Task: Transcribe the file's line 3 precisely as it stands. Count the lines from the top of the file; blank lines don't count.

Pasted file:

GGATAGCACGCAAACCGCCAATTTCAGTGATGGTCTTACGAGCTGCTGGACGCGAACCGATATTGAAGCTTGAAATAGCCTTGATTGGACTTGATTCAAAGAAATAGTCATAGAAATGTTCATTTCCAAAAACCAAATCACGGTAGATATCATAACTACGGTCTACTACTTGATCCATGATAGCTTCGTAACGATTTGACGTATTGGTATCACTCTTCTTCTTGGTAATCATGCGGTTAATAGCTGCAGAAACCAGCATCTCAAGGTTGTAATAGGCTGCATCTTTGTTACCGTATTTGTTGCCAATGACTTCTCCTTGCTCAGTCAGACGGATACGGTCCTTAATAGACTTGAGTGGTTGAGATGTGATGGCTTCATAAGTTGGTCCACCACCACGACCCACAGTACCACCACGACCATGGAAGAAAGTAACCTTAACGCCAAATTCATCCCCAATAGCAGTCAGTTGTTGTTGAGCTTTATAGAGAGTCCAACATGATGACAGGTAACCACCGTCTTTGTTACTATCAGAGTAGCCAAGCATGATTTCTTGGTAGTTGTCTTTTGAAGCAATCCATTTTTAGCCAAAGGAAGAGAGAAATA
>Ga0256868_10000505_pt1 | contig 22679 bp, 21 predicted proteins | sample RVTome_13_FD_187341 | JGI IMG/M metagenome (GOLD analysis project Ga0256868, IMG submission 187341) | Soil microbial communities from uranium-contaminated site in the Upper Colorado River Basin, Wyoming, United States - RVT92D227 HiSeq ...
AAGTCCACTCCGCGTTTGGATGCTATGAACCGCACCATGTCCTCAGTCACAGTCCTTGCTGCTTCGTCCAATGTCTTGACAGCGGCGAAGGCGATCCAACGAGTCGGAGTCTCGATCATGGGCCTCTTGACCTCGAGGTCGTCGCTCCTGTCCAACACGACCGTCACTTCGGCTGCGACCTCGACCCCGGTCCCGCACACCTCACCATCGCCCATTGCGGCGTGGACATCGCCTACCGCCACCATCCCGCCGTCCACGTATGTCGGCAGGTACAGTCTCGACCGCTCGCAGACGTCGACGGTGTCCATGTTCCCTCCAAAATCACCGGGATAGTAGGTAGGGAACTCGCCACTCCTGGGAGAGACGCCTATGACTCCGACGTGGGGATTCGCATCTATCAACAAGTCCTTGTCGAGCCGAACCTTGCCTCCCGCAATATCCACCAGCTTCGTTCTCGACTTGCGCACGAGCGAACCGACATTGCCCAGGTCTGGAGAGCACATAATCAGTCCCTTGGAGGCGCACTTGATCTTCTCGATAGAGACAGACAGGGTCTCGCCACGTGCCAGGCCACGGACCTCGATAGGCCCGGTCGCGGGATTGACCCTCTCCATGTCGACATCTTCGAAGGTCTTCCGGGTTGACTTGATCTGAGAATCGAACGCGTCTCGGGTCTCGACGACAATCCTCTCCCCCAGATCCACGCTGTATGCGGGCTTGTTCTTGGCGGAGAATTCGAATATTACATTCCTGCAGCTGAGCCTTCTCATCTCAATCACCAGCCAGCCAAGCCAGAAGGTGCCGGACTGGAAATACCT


AAGTCCACTCCGCGTTTGGATGCTATGAACCGCACCATGTCCTCAGTCACAGTCCTTGCTGCTTCGTCCAATGTCTTGACAGCGGCGAAGGCGATCCAACGAGTCGGAGTCTCGATCATGGGCCTCTTGACCTCGAGGTCGTCGCTCCTGTCCAACACGACCGTCACTTCGGCTGCGACCTCGACCCCGGTCCCGCACACCTCACCATCGCCCATTGCGGCGTGGACATCGCCTACCGCCACCATCCCGCCGTCCACGTATGTCGGCAGGTACAGTCTCGACCGCTCGCAGACGTCGACGGTGTCCATGTTCCCTCCAAAATCACCGGGATAGTAGGTAGGGAACTCGCCACTCCTGGGAGAGACGCCTATGACTCCGACGTGGGGATTCGCATCTATCAACAAGTCCTTGTCGAGCCGAACCTTGCCTCCCGCAATATCCACCAGCTTCGTTCTCGACTTGCGCACGAGCGAACCGACATTGCCCAGGTCTGGAGAGCACATAATCAGTCCCTTGGAGGCGCACTTGATCTTCTCGATAGAGACAGACAGGGTCTCGCCACGTGCCAGGCCACGGACCTCGATAGGCCCGGTCGCGGGATTGACCCTCTCCATGTCGACATCTTCGAAGGTCTTCCGGGTTGACTTGATCTGAGAATCGAACGCGTCTCGGGTCTCGACGACAATCCTCTCCCCCAGATCCACGCTGTATGCGGGCTTGTTCTTGGCGGAGAATTCGAATATTACATTCCTGCAGCTGAGCCTTCTCATCTCAATCACCAGCCAGCCAAGCCAGAAGGTGCCGGACTGGAAATACCT